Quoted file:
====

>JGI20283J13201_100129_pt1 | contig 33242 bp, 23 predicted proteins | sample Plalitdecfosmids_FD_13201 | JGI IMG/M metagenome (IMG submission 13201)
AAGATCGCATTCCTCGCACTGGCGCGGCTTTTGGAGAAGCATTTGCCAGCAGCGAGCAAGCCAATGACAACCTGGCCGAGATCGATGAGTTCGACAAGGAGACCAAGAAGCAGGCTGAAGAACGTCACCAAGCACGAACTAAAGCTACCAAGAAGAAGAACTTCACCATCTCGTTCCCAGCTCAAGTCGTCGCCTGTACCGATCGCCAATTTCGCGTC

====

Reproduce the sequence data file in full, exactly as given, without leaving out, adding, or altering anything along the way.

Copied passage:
>JGI20283J13201_100129_pt1 | contig 33242 bp, 23 predicted proteins | sample Plalitdecfosmids_FD_13201 | JGI IMG/M metagenome (IMG submission 13201)
AAGATCGCATTCCTCGCACTGGCGCGGCTTTTGGAGAAGCATTTGCCAGCAGCGAGCAAGCCAATGACAACCTGGCCGAGATCGATGAGTTCGACAAGGAGACCAAGAAGCAGGCTGAAGAACGTCACCAAGCACGAACTAAAGCTACCAAGAAGAAGAACTTCACCATCTCGTTCCCAGCTCAAGTCGTCGCCTGTACCGATCGCCAATTTCGCGTC